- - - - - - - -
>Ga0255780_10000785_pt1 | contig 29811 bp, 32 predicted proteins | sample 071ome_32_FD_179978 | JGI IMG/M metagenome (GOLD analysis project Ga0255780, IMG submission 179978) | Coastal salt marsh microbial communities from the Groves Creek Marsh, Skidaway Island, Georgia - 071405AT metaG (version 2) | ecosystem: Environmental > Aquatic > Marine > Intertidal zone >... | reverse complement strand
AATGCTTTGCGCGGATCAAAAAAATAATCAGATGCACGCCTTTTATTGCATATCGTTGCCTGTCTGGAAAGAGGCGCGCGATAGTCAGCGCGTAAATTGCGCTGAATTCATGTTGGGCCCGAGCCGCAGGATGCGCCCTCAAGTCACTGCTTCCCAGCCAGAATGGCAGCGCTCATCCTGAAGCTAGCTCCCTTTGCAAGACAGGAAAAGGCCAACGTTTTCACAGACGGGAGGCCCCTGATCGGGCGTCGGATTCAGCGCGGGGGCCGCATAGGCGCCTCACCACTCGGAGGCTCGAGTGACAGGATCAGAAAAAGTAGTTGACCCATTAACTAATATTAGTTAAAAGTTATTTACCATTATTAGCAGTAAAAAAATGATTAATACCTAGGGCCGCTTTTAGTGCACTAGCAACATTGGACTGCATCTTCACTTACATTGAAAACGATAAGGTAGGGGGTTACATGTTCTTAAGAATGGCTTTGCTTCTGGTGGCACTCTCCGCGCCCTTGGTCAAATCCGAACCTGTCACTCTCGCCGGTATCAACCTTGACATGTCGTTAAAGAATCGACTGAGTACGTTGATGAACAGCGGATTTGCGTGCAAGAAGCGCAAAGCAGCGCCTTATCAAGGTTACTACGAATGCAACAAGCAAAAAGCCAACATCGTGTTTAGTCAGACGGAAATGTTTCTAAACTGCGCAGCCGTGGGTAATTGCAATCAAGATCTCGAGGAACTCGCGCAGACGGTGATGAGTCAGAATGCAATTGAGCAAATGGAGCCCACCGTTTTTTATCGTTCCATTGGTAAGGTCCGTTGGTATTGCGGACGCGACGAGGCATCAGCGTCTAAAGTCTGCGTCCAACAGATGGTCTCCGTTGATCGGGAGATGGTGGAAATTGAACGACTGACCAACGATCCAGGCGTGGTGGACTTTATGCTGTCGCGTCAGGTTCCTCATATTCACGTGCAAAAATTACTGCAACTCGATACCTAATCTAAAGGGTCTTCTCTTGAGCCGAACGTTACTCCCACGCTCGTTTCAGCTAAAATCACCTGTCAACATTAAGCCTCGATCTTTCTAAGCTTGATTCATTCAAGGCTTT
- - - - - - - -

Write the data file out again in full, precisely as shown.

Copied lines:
>Ga0255780_10000785_pt1 | contig 29811 bp, 32 predicted proteins | sample 071ome_32_FD_179978 | JGI IMG/M metagenome (GOLD analysis project Ga0255780, IMG submission 179978) | Coastal salt marsh microbial communities from the Groves Creek Marsh, Skidaway Island, Georgia - 071405AT metaG (version 2) | ecosystem: Environmental > Aquatic > Marine > Intertidal zone >... | reverse complement strand
AATGCTTTGCGCGGATCAAAAAAATAATCAGATGCACGCCTTTTATTGCATATCGTTGCCTGTCTGGAAAGAGGCGCGCGATAGTCAGCGCGTAAATTGCGCTGAATTCATGTTGGGCCCGAGCCGCAGGATGCGCCCTCAAGTCACTGCTTCCCAGCCAGAATGGCAGCGCTCATCCTGAAGCTAGCTCCCTTTGCAAGACAGGAAAAGGCCAACGTTTTCACAGACGGGAGGCCCCTGATCGGGCGTCGGATTCAGCGCGGGGGCCGCATAGGCGCCTCACCACTCGGAGGCTCGAGTGACAGGATCAGAAAAAGTAGTTGACCCATTAACTAATATTAGTTAAAAGTTATTTACCATTATTAGCAGTAAAAAAATGATTAATACCTAGGGCCGCTTTTAGTGCACTAGCAACATTGGACTGCATCTTCACTTACATTGAAAACGATAAGGTAGGGGGTTACATGTTCTTAAGAATGGCTTTGCTTCTGGTGGCACTCTCCGCGCCCTTGGTCAAATCCGAACCTGTCACTCTCGCCGGTATCAACCTTGACATGTCGTTAAAGAATCGACTGAGTACGTTGATGAACAGCGGATTTGCGTGCAAGAAGCGCAAAGCAGCGCCTTATCAAGGTTACTACGAATGCAACAAGCAAAAAGCCAACATCGTGTTTAGTCAGACGGAAATGTTTCTAAACTGCGCAGCCGTGGGTAATTGCAATCAAGATCTCGAGGAACTCGCGCAGACGGTGATGAGTCAGAATGCAATTGAGCAAATGGAGCCCACCGTTTTTTATCGTTCCATTGGTAAGGTCCGTTGGTATTGCGGACGCGACGAGGCATCAGCGTCTAAAGTCTGCGTCCAACAGATGGTCTCCGTTGATCGGGAGATGGTGGAAATTGAACGACTGACCAACGATCCAGGCGTGGTGGACTTTATGCTGTCGCGTCAGGTTCCTCATATTCACGTGCAAAAATTACTGCAACTCGATACCTAATCTAAAGGGTCTTCTCTTGAGCCGAACGTTACTCCCACGCTCGTTTCAGCTAAAATCACCTGTCAACATTAAGCCTCGATCTTTCTAAGCTTGATTCATTCAAGGCTTT